The Greenhouse Effect

There is a body of opinion that the "greenhouse effect" (the trapping of heat by a "greenhouse layer" of various gases, mainly carbon dioxide) is increasing as a result of man's activities.

It is difficult to avoid, in the press, constant reference to 'combatting climate change' by reducing carbon emissions (this means carbon dioxide).

There are very good reasons why we should ration energy supplies, and limit our use of fossil fuels, but they have nothing to do with carbon dioxide.

The earth's resources belong to our descendants (including those not yet born) as much as they belong to us. We should not waste fuel or anything else. But 'limiting carbon emissions' is likely to have no effect whatever on the temperature of our planet. There is no evidence of a link.


Global temperature fell from 1940 to 1970, rose to 1998, and has fallen since. It is now at a similar level to 1990. There has been no significant warming since 1995.

Atmospheric carbon dioxide concentration, on the other hand, has increased at a near constant rate: by more than 30% since 1940 and by 8% since 1990.

The carbon dioxide levels in the atmosphere and the measured temperatures do not correlate.

Look at the graphs:

Carbon dioxide concentration, historical

Carbon dioxide concentration, ppm, recent

Average monthly temperatures, global, from NASA website, 1998-2008


The media tell us there is a link, and that we must do whatever is necessary (regardless of expense?) in reducing carbon dioxide.

I cannot understand this. Surely we should be using our money wisely - designing new energy technologies, preparing for possible changes in climate and sea level (which are likely to occur eventually anyway), updating sea defences, ensuring security of our energy supply, and so on, so that if the unthinkable happens, we are equipped to cope?

Now - let's take a look at some 'greenhouse gases'.

The ones below are known to trap heat effectively. Their contributions to the greenhouse effect are shown, based on their concentrations (parts per billion) and adjusted for their heat retention characteristics. (calc. done by Fred Singer, atmospheric physicist)

95.000% water vapour
3.618% carbon dioxide
0.360% methane
0.950% nitrous oxide
0.072% CFCs and other gases

The calculations have been done many times, and there is reasonable agreement between different authorities. It is not disputed that the main greenhouse gas, by a long way, is water vapour. Everything else is tiny in comparison.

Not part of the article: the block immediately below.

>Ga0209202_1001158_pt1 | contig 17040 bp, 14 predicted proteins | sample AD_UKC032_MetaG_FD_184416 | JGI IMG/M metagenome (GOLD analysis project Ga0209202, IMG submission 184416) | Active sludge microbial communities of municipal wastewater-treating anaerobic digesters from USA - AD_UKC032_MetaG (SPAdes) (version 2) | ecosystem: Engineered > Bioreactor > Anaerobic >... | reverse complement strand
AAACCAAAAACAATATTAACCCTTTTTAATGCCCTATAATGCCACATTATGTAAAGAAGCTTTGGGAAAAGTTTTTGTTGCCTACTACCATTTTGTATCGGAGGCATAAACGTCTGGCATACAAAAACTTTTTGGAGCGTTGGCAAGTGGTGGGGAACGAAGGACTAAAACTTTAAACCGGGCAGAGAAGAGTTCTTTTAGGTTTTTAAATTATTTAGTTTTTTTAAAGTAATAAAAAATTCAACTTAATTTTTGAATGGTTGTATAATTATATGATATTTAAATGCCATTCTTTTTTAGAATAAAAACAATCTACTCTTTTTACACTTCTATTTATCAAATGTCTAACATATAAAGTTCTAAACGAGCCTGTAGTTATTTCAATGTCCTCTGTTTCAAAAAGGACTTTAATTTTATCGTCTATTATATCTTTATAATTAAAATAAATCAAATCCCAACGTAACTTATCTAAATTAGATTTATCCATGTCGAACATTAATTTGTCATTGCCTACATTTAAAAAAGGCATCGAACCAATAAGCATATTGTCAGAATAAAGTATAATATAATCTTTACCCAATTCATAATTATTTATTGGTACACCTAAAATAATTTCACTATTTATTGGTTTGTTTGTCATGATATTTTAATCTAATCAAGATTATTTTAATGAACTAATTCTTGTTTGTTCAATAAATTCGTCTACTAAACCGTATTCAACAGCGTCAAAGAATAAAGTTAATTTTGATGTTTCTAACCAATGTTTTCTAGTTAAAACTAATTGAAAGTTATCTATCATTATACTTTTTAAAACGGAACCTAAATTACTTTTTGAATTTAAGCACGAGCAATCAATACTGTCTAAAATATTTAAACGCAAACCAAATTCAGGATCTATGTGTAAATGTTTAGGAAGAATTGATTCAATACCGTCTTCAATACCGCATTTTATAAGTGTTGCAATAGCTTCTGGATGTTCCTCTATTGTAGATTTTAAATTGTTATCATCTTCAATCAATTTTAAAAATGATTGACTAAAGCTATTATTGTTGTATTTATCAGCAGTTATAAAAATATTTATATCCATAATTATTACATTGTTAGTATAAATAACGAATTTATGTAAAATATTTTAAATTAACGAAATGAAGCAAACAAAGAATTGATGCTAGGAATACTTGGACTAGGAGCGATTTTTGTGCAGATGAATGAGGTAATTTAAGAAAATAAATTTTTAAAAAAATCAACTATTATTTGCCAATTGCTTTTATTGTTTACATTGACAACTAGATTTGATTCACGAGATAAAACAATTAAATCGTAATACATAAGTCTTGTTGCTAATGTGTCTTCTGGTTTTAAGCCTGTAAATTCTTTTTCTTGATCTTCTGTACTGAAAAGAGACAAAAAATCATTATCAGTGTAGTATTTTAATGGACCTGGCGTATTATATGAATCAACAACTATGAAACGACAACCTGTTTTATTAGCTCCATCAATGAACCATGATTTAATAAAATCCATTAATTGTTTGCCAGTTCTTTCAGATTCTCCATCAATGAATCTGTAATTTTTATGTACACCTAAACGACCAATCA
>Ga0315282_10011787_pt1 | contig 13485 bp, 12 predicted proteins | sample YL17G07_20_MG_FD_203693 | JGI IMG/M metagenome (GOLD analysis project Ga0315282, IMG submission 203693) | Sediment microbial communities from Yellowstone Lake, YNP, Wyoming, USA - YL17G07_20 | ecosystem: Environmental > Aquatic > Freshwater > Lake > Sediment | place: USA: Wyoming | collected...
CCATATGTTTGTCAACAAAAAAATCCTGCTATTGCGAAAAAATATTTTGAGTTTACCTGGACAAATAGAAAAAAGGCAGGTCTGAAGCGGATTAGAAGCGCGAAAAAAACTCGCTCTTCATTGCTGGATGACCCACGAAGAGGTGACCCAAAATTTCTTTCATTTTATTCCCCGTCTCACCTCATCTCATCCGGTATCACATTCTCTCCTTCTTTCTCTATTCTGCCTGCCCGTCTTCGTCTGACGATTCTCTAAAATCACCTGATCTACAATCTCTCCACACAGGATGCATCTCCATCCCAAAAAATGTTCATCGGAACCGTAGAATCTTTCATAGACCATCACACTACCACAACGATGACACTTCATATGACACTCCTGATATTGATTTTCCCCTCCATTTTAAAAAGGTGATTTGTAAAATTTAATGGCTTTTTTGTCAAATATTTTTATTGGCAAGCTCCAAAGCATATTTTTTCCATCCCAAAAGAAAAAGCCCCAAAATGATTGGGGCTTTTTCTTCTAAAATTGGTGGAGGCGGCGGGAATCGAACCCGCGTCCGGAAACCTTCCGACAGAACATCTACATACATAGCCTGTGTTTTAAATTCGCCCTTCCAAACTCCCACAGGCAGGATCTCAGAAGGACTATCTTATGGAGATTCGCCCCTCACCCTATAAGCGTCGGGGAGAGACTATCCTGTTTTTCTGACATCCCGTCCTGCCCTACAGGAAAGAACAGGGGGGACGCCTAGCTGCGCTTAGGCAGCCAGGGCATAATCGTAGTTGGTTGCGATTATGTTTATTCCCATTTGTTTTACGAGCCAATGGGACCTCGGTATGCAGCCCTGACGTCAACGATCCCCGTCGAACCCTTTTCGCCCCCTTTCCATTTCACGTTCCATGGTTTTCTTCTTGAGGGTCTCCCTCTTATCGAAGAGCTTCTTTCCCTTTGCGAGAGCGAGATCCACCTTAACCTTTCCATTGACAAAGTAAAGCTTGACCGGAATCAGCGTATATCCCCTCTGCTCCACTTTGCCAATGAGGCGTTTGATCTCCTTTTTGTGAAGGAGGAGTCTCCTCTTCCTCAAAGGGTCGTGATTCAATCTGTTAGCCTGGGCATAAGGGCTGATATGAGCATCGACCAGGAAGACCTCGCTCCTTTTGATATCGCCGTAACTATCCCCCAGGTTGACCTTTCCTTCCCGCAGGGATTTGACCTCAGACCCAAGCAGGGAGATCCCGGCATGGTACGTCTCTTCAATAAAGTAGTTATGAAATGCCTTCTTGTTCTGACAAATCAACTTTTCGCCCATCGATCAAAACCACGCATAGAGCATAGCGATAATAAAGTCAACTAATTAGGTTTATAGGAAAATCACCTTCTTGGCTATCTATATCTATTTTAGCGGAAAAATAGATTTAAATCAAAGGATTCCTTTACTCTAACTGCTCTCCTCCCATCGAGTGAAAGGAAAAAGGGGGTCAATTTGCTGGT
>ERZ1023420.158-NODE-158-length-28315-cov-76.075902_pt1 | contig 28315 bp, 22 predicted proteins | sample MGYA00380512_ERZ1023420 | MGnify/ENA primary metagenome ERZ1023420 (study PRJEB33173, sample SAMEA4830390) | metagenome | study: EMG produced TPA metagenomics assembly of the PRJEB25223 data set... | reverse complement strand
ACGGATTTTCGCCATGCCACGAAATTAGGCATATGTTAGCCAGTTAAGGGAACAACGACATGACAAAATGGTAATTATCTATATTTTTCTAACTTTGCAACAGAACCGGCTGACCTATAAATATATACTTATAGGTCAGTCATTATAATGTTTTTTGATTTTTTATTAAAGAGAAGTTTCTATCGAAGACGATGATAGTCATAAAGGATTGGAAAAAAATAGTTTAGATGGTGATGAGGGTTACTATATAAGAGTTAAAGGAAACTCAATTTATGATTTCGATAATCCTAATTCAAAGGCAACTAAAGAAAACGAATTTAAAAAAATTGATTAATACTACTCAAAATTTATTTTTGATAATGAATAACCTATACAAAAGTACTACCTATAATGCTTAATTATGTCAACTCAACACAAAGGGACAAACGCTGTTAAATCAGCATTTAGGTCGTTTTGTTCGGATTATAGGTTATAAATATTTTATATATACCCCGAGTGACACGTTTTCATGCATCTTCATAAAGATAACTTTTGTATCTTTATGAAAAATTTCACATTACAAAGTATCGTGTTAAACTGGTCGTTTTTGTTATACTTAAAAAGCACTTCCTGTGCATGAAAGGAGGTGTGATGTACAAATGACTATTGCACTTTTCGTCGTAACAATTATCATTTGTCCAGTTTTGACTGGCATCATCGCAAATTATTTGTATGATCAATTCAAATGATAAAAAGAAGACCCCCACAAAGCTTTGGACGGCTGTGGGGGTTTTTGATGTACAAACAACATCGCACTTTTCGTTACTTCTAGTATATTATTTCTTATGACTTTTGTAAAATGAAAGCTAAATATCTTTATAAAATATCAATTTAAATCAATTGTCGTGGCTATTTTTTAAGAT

If carbon dioxide is responsible for such a small fraction of the greenhouse effect, one wonders why so much time, effort and money are being used in reducing carbon dioxide emissions.

The reasons cannot be scientific.

The tiny contribution of carbon dioxide to global warming makes a nonsense of any attempt to 'combat climate change' by altering its concentration.

One is reminded of King Canute demonstrating that no man can stop the tide.

And yet we are told that there is a global consensus of 1600 scientists who believe that man-made global warming threatens our future.

What is going on?

ND comment:

Someone asked me a question recently about the "consensus" mentioned above. Regarding scientists working in the public sector, he said "how free are they to express views which may be against current government thinking?"

Regarding global warming, I told him it's not surprising that so many are sceptical. A few days ago the weather forecasters said that the UK was due for six inches of snow and days of traffic chaos. We got an inch, and it was gone within 48 hours.

If we can't forecast the weather two days hence, what chance do we have with predictions about global warming?

Curiously, the day this article was completed, I found that the Australian academic Jon Ray had made some comments about scientists working in the public sector:

.........how seriously can you take the scientific consensus when there's a debate about whether to use 90% or 99% as the likelihood that we're changing the earth's climate? That's not science. That's politics.

How seriously can you take the scientific consensus when there are serious scientists suggesting the whole thing is a hoax? These folks aren't saying the estimates are off by 10%. They're saying the whole thing is a hoax.

How seriously can you take the scientific consensus when you know that a lot of the experts are on the government and foundation funding gravy train and their livelihood depends on remaining on the right side?

For the full article, see Jon's blog, 11 Feb 07.

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